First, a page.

The Challenge of Dancing to the Israeli Beat

“A Borrowed Identity,” based on the semi-autobiographical novel “Dancing Arabs,” is a poignant and perceptive look at life from the Arab-Israeli perspective.

After the US premiere of “Borrowed Identity” at the 2014 Telluride Film Festival, three of the principal players took the stage to discuss the provocative and poignant Israeli film, which has since played to acclaim across the world. The coming of age story centers on a gifted Palestinian-Israeli teenager who is given the chance to go to a prestigious Jewish boarding school in Jerusalem, where his struggle for acceptance has immense personal consequences.

Noted Israeli filmmaker Eran Riklis (“The Syrian Bride,” “Lemon Tree,” “The Human Resources Manager”) was joined by his novice Palestinian star, Tawfeek Barhom, and the film’s writer, Sayed Kashua. “A Borrowed Identity” is based on Kashua’s 2002 semi-autobiographical novel, “Dancing Arabs.”

borrowed identity
An illicit romance forces an Arab Israeli teen to make a painful decision

The film was a collaborative effort from beginning to end, they explained. How better could an Israeli director depict the delicate tensions of the highly personal novel than by working closely with its creator? Kashua wrote the script and worked with the first-time actor playing his younger self. Riklis is among many Israeli directors today collaborating with Arab film artists to convey the complicated situation in the Middle East from two perspectives. For example, last year’s film festival included “Bethlehem,” co-written by an Israeli and a Palestinian.

Tawfeek Barhom plays a young version of Sayed Kashua

Kashua is no stranger to being a stranger in a strange land. An Arab Israeli born in Tira, he has achieved celebrity for his books and humorous columns in Ha’aretz and other Israeli publications. In 2007, he rose to prominence with the debut of his hit TV Israeli show, “Arab Labor.” The sitcom focuses on Amjad, an upwardly mobile Arab-Israeli journalist, and his struggles with his family and work. Much of the comedy stems from Amjad’s conflicted relationship with his Arab identity and his clumsy, embarrassing attempts to integrate into Israeli society. This theme of divided cultural allegiance plays out with even greater depth, but no less subtle humor, in “A Borrowed Identity.”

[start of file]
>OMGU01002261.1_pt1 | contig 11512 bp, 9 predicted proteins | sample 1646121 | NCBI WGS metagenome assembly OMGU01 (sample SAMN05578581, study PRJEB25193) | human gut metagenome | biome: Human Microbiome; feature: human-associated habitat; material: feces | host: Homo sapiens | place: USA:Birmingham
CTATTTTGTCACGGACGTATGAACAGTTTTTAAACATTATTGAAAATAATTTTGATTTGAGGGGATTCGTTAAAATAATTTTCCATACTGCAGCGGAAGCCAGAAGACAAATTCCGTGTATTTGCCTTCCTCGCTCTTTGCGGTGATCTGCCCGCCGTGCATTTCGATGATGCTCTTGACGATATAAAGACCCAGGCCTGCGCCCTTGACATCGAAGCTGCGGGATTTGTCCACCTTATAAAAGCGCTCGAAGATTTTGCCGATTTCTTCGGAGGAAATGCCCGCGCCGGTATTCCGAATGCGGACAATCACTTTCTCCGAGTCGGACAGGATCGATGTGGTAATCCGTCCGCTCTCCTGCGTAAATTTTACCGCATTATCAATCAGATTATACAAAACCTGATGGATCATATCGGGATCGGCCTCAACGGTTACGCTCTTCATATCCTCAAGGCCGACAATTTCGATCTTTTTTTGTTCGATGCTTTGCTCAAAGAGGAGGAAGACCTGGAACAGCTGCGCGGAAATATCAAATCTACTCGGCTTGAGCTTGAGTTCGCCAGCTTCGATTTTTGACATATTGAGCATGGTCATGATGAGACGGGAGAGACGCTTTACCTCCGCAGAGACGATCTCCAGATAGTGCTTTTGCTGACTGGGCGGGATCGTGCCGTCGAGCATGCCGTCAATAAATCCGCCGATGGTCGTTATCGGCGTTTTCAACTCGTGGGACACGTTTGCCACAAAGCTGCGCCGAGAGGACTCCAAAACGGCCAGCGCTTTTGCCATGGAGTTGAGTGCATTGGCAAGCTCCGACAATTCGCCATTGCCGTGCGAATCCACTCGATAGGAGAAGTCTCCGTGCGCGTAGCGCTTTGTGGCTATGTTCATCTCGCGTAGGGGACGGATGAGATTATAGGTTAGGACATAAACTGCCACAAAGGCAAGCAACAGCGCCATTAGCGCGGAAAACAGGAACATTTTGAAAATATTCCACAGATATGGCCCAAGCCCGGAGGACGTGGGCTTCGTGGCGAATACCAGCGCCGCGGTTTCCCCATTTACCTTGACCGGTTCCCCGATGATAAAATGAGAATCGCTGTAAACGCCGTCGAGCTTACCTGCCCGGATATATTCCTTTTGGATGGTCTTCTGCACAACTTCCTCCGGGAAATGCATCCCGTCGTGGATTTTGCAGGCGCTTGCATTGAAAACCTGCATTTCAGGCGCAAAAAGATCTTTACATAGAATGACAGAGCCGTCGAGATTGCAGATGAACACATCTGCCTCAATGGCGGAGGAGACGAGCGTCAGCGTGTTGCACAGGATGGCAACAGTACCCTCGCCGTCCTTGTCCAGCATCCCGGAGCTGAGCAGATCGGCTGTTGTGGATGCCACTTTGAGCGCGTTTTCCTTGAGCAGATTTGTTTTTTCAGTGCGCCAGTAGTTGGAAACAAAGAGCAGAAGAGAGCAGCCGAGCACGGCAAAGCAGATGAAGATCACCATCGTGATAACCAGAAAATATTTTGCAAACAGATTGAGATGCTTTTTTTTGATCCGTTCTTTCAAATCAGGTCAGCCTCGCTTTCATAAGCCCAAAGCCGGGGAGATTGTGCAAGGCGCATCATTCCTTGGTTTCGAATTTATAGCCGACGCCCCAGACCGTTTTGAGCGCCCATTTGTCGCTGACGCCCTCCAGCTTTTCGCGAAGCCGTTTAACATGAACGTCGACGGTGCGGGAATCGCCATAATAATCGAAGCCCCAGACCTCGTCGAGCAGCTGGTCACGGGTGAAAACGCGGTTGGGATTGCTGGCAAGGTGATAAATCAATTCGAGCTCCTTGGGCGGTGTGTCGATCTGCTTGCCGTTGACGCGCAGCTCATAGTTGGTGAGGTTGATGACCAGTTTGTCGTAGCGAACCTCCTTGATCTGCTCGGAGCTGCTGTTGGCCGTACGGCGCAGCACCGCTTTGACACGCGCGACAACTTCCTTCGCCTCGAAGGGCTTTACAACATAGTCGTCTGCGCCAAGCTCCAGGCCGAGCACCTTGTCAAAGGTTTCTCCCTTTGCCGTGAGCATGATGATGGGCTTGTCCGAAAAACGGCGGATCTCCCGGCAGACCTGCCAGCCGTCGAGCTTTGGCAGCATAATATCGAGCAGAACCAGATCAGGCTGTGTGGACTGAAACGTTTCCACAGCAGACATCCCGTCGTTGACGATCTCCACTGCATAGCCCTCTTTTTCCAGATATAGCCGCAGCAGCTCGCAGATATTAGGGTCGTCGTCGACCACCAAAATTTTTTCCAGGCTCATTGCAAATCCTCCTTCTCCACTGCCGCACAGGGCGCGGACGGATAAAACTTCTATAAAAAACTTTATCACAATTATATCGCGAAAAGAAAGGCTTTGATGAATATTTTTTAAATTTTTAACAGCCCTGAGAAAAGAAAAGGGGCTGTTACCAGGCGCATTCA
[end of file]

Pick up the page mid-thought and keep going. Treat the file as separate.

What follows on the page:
The Telluride appearance by Kashua marked a bittersweet moment in Kashua’s life. Despite his great success as a journalist, best-selling author, and sitcom writer, Kashua had just reached a difficult decision. Tired and somewhat defeated by “dancing” to the Israeli beat for many years, Kashua had accepted an offer to teach at the University of Illinois, where he now lives with his wife and three children.

Sayed Kashua

 The Program in Jewish Studies at CU has invited Kashua to speak about living in Israel with a dual identity – speaking and writing in the language of the majority while identifying with the Arab Palestinian minority. “The Foreign Mother Tongue: Writing between Arabic and Hebrew in Israel/Palestine,” takes place Wednesday, September 30th, 7:00 pm at Old Main Theater. (RSVP to

 In anticipation of his campus appearance, the Boulder Jewish Film Festival is hosting a screening of “A Borrowed Identity” at the Boedecker Theater at the Dairy Center on Tuesday, September 29 at 7:00 pm. The film will be introduced by Professor Liora Halperin, who facilitated Kashua’s visit. There will be a talkback after the film, which plays at the Boe throughout the week.



“Under Riklis’s direction, the film’s first act lulls the audience into a sense of familiarity, before plunging into a darker reality. The effect is shattering.” – Washington Post

“an engaging coming-of-age story, a thoughtful call for dialogue and peace, and a never heavy-handed depiction of everyday indignities.” – San Francisco Examiner

“Emerges as one of the most engaging and polished of recent Israeli films, and as such is well worth the attention of anyone interested in the cultures and issues it limns.” –

“Riklis is a director of enormous grace and handles the various character dynamics with sensitivity.” – Newsday

“Unusually delicate, sometimes funny, often dramatic, and ultimately profound. – San Francisco Chronicle

“A fine blend of the universal – teen love, rebellion, tragedy – and riveting specificity, while also working as sharp social critique.” – Detroit News

“This is a soft-seeming film about a hard-edged, difficult subject, an Israeli film that offers a picture from life’s other side.” – LA Times

“Traditional coming-of-age films like A Borrowed Identity don’t often come from Israel, which is one of the film’s points.” – The Village Voice


About Kathryn Bernheimer

Kathryn has spent her professional life writing about, teaching, and presenting the arts. Founding Director of the Boulder Jewish Film Festival, Kathryn was Director of Menorah and ACE at the Boulder JCC from 2003 through August, 2019. The former film and theater critic for the Boulder Daily Camera, Kathryn is the author of "The Fifty Greatest Jewish Movies" and "The Fifty Funniest Films of All Time."

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